The Theatreguide.London Review
Bush Theatre Summer 2012
The TV cartoon show Family Guy recently had a cut-away gag of Abraham and Isaac coming back down the mountain as Isaac says 'Do you mind telling me what the [bleep] that was all about?
Playwright Amir Nizar Zuabi offers a non-Biblical answer by imagining a modern-day Abraham, shepherd in an unnamed country.
Having lost one son to a never-ending war, he has the impulse to sacrifice his younger boy, to somehow bring the elder back. At the last moment he is filled with love for the younger boy, releases him, and goes home to what he believes will be peace.
But the boy grows up with the vague memory of that moment of terror, and feels his entire life shadowed by it.
The play uses sheep and lambs as symbols – a pair of talking sheep play a choric function – and the son feel that undergoing the experience of a sheep has left him less of a human, and the only way to regain his humanity and manhood is to return to that mountain, reversing roles with his father.
I haven't given away too much of the plot here – there are further complications and subtleties, and much of it is implicit in the opening scenes, even if not fully spelled out until later.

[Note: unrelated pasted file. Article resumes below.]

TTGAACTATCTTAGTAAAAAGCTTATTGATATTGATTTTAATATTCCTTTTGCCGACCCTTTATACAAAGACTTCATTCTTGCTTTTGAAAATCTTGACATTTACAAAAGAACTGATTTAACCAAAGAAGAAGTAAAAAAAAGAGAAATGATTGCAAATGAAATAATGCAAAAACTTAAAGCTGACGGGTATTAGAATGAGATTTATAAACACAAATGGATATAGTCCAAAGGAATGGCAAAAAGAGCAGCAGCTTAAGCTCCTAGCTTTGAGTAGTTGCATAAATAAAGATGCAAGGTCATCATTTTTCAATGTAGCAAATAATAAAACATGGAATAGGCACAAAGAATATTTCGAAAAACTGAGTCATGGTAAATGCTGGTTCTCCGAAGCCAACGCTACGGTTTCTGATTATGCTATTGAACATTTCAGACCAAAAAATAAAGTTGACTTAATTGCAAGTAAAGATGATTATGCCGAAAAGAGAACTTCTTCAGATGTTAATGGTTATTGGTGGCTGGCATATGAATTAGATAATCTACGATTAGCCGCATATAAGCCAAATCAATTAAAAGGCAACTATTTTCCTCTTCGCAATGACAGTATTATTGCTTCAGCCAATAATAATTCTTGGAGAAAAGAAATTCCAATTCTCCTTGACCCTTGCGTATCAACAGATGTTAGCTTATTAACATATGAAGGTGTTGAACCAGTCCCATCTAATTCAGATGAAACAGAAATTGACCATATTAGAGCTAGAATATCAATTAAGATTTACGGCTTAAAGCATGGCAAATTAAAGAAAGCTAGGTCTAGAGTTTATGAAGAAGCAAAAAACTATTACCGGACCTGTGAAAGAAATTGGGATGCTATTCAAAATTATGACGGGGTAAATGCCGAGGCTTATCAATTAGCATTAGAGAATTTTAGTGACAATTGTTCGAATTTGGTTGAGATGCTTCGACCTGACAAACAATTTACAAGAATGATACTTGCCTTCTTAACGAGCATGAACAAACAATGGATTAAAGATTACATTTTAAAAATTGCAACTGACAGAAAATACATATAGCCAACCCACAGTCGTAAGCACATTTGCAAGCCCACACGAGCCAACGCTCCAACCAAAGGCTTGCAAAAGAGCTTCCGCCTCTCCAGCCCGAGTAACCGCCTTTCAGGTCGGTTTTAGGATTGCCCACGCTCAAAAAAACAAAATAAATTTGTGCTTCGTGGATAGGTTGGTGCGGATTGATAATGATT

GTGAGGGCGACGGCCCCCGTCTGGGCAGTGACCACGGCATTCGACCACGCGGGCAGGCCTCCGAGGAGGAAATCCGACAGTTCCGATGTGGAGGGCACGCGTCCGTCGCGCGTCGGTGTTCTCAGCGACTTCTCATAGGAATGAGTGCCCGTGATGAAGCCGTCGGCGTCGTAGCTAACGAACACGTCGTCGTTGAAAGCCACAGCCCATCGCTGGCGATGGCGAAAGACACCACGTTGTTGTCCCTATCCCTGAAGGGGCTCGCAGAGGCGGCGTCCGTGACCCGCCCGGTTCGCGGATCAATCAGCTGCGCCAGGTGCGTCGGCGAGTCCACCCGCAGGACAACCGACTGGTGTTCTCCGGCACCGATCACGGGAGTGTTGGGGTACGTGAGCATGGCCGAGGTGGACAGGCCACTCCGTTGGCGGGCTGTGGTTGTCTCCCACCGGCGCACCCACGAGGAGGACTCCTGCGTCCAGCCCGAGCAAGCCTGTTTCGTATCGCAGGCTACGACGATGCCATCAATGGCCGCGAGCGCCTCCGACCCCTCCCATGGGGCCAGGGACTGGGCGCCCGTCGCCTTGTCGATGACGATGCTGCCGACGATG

The question is what this new myth has to say – that childhood trauma can warp a life? that psychology and morality become very confused in a war zone? that humans have drifted too far from the rhythms of nature to be whole? that almost-blood requires blood as vengeance?
Although running barely an hour, Zuabi's play tries to say all of these things and still tell a coherent story, and thus is less clear than it wants to be and also pretty heavy going. The Beloved earns considerable respect for its ambition, and the regretful conclusion that it doesn't fully achieve its goals.
A production of the Palestinian theatre company ShiberHur, The Beloved is hosted by the Bush Theatre as part of the multi-venue World Stages London.
Review - The Beloved - Bush 2012